Crapo, Simpson both hold their seats in the primary election

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By Ruth Brown, Idaho Reports

Sen. Mike Crapo held his seat on Tuesday night as the expected Republican candidate for Idaho’s seat in the U.S. Senate. 

Crapo took 67.09% of the Republican vote, earning 177,203 votes.

Challenger Scott Trotter took 10.47% of the Republican vote, earning 27,644 votes. 

Brenda Bourn took 8.17% of the Republican vote, earning 21,581  votes. 

Ramont Turnbull took 7.89% of the Republican vote, earning 20,837 votes. 

Natalie Fleming took 6.38% of the Republican vote, earning 16,864 votes. 

In the Democratic primary, David Roth took the lead with 57.8% of the Democratic vote, earning 19,117 votes. Democrat Ben Pursley took 42.19% of the Democratic vote, earning 13,951 votes. 

Crapo, Roth, Independent candidate Scott OH Cleveland, Libretarian candidate Idaho Sierra Law (also known as Carta Reale Sierra), and Constitutional Candidate Ray Writz will challenge each other in the November primary election. 

In the congressional race for Idaho’s U.S. Representative for District 2, incumbent Rep. Mike Simpson held his seat as the Republican candidate with 54.6% of the vote.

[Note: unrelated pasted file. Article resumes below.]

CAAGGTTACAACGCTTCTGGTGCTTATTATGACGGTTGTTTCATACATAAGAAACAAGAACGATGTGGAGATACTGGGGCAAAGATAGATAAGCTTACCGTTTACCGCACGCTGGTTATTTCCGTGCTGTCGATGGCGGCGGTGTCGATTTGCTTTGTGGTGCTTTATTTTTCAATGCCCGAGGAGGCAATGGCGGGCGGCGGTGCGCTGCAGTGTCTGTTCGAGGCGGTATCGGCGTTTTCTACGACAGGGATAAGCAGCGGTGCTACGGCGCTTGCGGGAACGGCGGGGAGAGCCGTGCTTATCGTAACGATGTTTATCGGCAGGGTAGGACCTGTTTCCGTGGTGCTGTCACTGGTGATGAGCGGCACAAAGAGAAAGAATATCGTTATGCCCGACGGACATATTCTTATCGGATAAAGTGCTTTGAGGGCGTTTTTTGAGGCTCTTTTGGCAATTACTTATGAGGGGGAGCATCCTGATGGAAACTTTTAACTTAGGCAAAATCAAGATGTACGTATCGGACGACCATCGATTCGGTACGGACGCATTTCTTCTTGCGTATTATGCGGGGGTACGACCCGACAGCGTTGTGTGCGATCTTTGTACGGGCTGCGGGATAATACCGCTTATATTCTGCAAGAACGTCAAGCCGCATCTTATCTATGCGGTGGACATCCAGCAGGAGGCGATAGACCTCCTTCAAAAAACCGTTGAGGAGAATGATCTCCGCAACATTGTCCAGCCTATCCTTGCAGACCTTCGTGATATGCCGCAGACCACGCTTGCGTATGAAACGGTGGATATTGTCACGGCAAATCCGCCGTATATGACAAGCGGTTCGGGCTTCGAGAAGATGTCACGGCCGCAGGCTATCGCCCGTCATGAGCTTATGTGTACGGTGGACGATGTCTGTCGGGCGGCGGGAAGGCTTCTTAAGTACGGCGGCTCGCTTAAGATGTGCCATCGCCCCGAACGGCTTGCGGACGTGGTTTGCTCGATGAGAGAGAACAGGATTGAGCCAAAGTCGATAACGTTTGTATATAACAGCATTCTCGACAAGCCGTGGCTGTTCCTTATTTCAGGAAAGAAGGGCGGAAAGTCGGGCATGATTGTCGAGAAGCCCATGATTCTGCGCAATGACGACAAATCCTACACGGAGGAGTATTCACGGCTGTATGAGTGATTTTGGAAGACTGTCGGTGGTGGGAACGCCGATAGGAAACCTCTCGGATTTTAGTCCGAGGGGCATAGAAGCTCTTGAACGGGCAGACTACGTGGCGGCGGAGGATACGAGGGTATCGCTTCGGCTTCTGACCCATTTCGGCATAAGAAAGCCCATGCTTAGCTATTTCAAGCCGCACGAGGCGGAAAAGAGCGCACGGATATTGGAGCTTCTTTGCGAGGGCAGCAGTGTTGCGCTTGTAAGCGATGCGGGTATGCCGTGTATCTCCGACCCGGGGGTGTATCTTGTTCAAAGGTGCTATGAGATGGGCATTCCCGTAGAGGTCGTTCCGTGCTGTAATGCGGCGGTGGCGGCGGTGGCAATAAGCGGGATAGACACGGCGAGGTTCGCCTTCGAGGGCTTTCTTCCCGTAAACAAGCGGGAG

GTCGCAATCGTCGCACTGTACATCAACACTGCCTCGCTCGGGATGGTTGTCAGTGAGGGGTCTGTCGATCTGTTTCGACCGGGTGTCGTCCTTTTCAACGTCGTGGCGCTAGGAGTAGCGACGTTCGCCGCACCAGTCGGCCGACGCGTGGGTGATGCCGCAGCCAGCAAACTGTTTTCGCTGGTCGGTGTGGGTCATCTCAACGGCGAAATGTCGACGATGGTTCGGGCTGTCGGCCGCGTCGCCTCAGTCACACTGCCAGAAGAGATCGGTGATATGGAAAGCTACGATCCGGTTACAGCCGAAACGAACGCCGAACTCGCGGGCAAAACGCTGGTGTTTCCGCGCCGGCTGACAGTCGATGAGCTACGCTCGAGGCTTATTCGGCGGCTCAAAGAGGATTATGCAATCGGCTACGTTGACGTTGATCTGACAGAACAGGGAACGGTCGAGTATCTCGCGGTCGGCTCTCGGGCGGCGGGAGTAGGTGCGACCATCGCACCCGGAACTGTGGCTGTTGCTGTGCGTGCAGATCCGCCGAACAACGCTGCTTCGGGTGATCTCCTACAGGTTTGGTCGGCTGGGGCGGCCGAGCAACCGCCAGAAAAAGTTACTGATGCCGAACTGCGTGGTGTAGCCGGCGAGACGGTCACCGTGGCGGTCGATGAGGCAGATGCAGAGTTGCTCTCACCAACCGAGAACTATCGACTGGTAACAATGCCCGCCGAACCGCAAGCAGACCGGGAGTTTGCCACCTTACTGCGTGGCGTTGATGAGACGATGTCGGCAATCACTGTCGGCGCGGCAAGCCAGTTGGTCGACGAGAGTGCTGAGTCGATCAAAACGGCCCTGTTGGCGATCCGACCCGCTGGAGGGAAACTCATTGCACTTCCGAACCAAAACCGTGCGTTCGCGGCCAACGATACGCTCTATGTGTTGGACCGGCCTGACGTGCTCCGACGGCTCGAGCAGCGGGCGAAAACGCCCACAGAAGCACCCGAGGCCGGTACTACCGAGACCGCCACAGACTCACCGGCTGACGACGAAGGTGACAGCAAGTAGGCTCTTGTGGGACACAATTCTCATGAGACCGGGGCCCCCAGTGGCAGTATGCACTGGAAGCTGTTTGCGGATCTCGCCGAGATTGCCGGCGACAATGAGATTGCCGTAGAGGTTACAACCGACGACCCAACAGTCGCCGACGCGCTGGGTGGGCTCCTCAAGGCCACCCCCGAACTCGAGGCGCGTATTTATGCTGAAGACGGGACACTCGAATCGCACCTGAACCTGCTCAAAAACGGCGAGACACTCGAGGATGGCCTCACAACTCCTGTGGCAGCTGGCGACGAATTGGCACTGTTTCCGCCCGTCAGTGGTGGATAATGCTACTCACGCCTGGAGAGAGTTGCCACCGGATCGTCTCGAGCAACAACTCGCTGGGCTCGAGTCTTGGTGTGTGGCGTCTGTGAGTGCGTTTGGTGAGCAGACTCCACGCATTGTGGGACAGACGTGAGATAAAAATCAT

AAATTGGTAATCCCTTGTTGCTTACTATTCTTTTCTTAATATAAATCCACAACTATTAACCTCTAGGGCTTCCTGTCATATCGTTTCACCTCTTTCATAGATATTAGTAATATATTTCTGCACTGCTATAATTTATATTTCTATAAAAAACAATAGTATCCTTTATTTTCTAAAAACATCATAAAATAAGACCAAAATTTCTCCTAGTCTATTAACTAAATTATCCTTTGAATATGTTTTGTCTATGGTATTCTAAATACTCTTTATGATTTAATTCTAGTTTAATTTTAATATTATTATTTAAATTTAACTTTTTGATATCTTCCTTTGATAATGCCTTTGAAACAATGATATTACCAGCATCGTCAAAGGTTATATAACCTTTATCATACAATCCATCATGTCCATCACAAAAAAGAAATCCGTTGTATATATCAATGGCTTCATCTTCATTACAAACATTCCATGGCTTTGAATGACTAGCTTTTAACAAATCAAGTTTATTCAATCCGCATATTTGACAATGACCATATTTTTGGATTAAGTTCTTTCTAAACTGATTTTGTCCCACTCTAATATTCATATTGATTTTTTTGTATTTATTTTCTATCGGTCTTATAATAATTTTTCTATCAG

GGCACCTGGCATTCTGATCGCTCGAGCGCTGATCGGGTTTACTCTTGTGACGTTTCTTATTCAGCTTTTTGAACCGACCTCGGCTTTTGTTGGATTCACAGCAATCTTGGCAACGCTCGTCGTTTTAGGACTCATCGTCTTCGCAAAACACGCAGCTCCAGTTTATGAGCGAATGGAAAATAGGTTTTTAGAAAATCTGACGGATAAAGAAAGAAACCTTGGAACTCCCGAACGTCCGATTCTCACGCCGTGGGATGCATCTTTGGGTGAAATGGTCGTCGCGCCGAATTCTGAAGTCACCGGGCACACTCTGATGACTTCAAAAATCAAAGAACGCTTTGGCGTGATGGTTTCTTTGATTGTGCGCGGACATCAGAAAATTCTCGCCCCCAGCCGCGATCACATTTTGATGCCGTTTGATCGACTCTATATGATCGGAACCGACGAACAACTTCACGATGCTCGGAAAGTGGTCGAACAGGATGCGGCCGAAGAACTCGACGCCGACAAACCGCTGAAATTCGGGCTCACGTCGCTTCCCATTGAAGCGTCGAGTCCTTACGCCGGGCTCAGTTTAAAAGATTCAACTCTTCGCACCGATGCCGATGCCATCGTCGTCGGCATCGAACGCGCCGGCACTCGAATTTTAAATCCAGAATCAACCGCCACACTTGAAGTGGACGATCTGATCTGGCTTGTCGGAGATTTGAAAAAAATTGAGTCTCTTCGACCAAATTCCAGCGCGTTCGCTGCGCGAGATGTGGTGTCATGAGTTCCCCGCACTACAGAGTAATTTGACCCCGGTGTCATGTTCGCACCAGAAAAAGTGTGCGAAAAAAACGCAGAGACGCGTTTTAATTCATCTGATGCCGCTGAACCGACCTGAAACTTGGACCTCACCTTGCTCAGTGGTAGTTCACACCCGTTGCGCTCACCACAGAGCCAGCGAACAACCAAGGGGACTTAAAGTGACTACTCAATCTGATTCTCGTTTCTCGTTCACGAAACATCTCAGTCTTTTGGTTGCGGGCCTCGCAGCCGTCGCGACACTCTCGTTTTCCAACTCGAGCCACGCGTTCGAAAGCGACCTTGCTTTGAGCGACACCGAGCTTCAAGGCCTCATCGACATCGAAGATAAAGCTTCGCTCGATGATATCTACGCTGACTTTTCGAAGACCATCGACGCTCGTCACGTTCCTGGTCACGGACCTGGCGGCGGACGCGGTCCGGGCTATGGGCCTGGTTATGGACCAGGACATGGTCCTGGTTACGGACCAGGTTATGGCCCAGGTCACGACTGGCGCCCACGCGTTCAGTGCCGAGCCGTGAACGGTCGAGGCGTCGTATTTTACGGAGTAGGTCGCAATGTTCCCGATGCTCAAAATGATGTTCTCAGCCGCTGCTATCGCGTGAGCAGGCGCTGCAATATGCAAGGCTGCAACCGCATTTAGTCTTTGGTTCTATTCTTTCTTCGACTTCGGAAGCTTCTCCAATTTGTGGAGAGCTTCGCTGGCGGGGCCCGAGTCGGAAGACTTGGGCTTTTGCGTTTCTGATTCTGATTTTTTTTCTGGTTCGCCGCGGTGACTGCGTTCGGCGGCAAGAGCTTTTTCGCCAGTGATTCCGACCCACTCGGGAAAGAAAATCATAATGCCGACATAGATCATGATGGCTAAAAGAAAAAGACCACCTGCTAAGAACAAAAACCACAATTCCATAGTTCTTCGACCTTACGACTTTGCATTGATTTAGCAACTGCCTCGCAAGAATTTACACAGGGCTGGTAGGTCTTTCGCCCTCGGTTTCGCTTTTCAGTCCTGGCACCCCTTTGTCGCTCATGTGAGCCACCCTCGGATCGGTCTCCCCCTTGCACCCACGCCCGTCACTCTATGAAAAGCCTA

Simpson’s held that office since 1999. He garnered 66,739 Republican votes.

Republican challenger Bryan Smith took 32.70% of the vote, with 39,971 votes.

Flint Christensen took 5.77% of the Republican vote, with 7,051 votes.

Chris Porter took 5.15% of the Republican vote, with 6,299 votes.

Daniel Algiers Lucas Levy took 1.77% of the Republican vote, with 2,168 votes.

Simpson will face Democrat Wendy Norman in the November election. 


<strong>Ruth Brown</strong> | Producer
Ruth Brown | Producer

Ruth Brown grew up in South Dakota and her first job out of college was covering the South Dakota Legislature. She’s since moved on to Idaho lawmakers. Brown spent 10 years working in print journalism, including newspapers such as the Idaho Statesman and Idaho Press, where she’s covered everything from the correctional system to health care issues. She joined Idaho Reports in 2021 and looks forward to telling stories about how state policy can impact the lives of regular Idahoans.

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